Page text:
Guilty as charged!

There’s a guava tree in my garden. I’m not a fan. The fruit is loaded with disagreeable little seeds. On the way to the compost bin I glanced up at its branches bending under the weight of ripe abundance and felt judged. In these strange times, why wasn’t I utilizing a natural source of nutrition that required nothing more than the energy to pluck it?

So pluck I did, out of guilt, then probed the internet for a recipe that would turn it into something edible. And there it was. Guava cheese.

In regard to cheese, I’m a solid thumbs down on Velveeta and varieties that fail the ‘smell’ test. Otherwise I’ll try anything. Guava cheese piqued my curiosity.

The instructions called for two ingredients, guava pulp and sugar, in almost equal amounts.

I wavered. Some people are sweets addicts. Some prefer salty treats. I’m the latter. But in the dark recesses of my refrigerator were two atrophying lumps of palm sugar left over from a brunch buffet (a year ago?) when it had been sprinkled atop banana fritters. Getting rid of the sugar while assuaging my guilt over the garden guavas had the intriguing potential of making a silk purse out of a sow’s ear.

The entire process took an hour – that’s when I decided to quit stirring. But when I poured the hot sticky mess into a buttered pan to harden I had doubts. At 93% humidity, a temperature hovering upwards of 85 degrees (29.4 Celsius) and a 90% chance of rain in Ubud, the so-called cheese was a long way from solid with little hope of achieving the desired outcome.

Six hours later its consistency hadn’t changed. It seemed I’d made a batch of guava paste. I invited my neighbor for tea to sample my efforts.

We’re in isolation, me upstairs, her downstairs. We haven’t been off the property for many days. In a world where people eye each other suspiciously and pass giving wide berth, it’s a comfort having someone to interact with semi-normally knowing that neither of us carries the dreaded virus.

She accepted my invitation.

At the appointed time, Kaye arrived and seated herself at the table. “So this is guava cheese?” she said, poking suspiciously at the uncheese-like substance. “It looked different in the pictures you showed me. Like fudge – you could pick it up and…”

What could I say? She was right. “Yes, yes. Maybe think of it as guava butter and just taste it.” She spread a dollop on a cracker and took a tentative bite.

“What do you think?” I asked. She chewed thoughtfully and swallowed.


Her hmmms can mean anything, hmmm good, hmmm bad, hmmm-I-don’t-want-to-disappoint-you-but…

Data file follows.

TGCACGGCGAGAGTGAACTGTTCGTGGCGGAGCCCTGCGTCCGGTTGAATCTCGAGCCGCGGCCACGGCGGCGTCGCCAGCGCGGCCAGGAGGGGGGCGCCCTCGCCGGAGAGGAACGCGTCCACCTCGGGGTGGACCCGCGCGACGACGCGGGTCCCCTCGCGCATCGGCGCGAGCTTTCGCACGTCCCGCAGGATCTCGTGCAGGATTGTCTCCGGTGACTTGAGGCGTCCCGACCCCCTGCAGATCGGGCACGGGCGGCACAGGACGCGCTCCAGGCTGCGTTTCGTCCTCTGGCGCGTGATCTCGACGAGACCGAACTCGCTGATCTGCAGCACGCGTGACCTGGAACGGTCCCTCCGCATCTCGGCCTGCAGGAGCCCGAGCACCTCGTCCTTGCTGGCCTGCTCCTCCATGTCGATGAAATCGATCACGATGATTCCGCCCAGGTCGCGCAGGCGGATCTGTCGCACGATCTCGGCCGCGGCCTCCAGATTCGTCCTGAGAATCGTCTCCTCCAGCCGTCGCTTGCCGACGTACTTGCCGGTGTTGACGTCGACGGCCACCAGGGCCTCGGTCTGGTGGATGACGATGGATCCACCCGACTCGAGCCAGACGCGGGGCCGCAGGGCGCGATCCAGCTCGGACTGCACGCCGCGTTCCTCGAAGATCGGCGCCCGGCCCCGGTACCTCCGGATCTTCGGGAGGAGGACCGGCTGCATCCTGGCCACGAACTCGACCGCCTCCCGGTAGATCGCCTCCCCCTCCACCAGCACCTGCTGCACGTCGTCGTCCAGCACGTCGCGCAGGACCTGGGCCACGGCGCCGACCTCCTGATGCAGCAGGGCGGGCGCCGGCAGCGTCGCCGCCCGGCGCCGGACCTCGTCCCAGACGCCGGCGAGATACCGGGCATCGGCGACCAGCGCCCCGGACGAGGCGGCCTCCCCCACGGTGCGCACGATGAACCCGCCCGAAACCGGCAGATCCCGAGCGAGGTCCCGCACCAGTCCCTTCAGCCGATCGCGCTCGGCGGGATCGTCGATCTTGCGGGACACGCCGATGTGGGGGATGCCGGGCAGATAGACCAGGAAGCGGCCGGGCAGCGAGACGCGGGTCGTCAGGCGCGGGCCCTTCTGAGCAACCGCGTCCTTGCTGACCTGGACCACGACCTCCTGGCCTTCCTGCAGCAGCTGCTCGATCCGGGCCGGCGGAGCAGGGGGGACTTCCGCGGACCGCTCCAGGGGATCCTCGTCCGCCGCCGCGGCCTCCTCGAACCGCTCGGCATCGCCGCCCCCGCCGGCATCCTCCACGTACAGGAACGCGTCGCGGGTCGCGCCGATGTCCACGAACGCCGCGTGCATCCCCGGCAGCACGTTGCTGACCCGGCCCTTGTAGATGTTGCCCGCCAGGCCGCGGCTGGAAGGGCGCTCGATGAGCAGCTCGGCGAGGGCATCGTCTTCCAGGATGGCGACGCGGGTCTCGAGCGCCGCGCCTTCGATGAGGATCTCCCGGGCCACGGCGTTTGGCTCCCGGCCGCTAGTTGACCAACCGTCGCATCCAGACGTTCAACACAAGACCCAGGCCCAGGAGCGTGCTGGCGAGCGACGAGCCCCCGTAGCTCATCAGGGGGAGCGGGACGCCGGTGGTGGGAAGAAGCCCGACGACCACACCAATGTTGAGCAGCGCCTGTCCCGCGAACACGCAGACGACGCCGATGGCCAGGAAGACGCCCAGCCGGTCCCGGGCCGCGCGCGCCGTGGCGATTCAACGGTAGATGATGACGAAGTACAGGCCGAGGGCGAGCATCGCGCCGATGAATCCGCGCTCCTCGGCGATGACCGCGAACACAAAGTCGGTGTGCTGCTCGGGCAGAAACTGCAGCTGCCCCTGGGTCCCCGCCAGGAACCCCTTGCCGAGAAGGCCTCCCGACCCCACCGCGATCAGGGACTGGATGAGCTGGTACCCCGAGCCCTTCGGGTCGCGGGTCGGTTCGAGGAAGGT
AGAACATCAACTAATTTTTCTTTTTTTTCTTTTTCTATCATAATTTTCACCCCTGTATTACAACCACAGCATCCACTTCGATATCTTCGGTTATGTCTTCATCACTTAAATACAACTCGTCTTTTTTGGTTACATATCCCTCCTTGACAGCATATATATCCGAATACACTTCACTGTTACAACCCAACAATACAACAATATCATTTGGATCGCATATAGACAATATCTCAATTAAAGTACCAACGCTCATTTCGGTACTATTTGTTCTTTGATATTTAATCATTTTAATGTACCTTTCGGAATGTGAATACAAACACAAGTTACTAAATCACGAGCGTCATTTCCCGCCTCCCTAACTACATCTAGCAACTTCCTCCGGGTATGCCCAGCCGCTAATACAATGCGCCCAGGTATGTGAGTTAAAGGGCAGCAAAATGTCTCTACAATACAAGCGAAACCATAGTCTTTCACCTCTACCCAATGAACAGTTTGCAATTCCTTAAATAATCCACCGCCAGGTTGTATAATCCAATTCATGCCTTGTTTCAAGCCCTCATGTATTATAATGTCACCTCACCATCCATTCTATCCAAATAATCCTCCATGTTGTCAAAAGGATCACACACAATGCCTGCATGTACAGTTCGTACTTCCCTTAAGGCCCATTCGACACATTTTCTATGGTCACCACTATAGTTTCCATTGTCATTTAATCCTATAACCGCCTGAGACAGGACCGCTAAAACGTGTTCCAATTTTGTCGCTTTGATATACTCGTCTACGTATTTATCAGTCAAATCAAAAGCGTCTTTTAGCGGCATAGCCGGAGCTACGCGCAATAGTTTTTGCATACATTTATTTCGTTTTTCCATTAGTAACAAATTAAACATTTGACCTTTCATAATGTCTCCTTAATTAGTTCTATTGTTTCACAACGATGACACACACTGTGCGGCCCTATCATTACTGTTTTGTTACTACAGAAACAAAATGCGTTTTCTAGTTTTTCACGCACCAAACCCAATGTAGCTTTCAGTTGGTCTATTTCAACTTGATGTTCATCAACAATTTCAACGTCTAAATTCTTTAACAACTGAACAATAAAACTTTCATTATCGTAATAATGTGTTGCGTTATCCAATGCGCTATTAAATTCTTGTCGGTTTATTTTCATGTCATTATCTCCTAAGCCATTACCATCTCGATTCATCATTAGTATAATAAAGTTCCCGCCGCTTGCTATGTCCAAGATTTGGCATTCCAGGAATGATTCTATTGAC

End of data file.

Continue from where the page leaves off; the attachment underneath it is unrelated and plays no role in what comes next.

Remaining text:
A look of surprise crossed her face. “It’s really quite good, isn’t it?” she said.

We decided it resembled cranberry sauce and would be a tasty accompaniment to turkey – or spread on top of cheesecake – or with real cheese and crackers. Before she left we’d polished off the lot.

Even though my failed guava cheese was a hit, I don’t think I’ll be wasting my energy making it again anytime soon.

The only other edible growth in the garden is a chili plant.

There’s no guesswork involved with those little firecrackers. What you see is what you get, hot, hotter, and hottest in direct proportion to the amount added, no blending, straining or endless stirring required.

I’ll leave guavas to birds and squirrels. Going forward, chilies will be my guilt-assuaging choice.

7 Comments (+add yours?)

  1. shanemac
    Apr 06, 2020 @ 08:09:42

    I love the taste of guava. But all the seeds are too much of a challenge for me. Even in a mouli food mill they aren’t easy to strain. If I had been there for the taste testing I’d have had far more than my share.



    • writingforselfdiscovery
      Apr 06, 2020 @ 14:54:18

      Shane…I had to google Mouli Food Mill – didn’t have a clue. When the pictures came up I realized it’s the same as what we called a Foley Food Mill in the States – now they’re referred to as VINTAGE Foley Food Mills. That says it all, doesn’t it???!!!



  2. stevecastley
    Apr 06, 2020 @ 08:18:17

    What a fun piece. Thanks for sharing this. I really enjoyed it. Guava juice is delicious, but hard work. Hugs in isolation. Steve



  3. Anonymous
    Apr 06, 2020 @ 11:48:31

    I too am a salt vs sweet woman (hmmmm) and might not have been persuaded to even taste it. Good for you guys! Glad you have a neighbor. I’ve a cat….she does just fine for the interim. 😀



    • writingforselfdiscovery
      Apr 06, 2020 @ 14:47:09

      The salty cracker under the sweet guava butter was a pretty decent combination. You’re glad I have a neighbor – I’m glad you have your cat! Some other living-breathing entity in our sphere is a really good thing! Take care!



  4. judybali
    Apr 06, 2020 @ 13:54:07

    Ha ha Sherry We are all experimenting in the kitchen. I am growing mushrooms in my garage and making water kefir as well. Also making my own hand sanitiser. My dog is getting more walks and love and my cat more appreciation. I seem to be busy which is good. Anyway much love to you. It’s easier here Re groceries. You can order most things online if ur a senior and they deliver. Then u just have to figure out the best way to disinfect the shopping. This new normal is a mind bender. Looking forward to reading your next missive. Would be a great time to get your memoir published as lots of people have time to read much more. Xx

    Sent from my iPhone




    • writingforselfdiscovery
      Apr 06, 2020 @ 14:44:53

      Growing mushrooms in the garage! That’s one I wouldn’t have thought of. I don’t imagine you plant mushroom seeds…how do you start a mushroom farm??? And you mentioned getting my memoir published…have you been talking to Steve Castley? Just this morning he called and as we were talking he said the exact same thing! He’s working with Publishizer and has nothing but good things to say. So glad you’re staying busy and getting lots of love from your pets!



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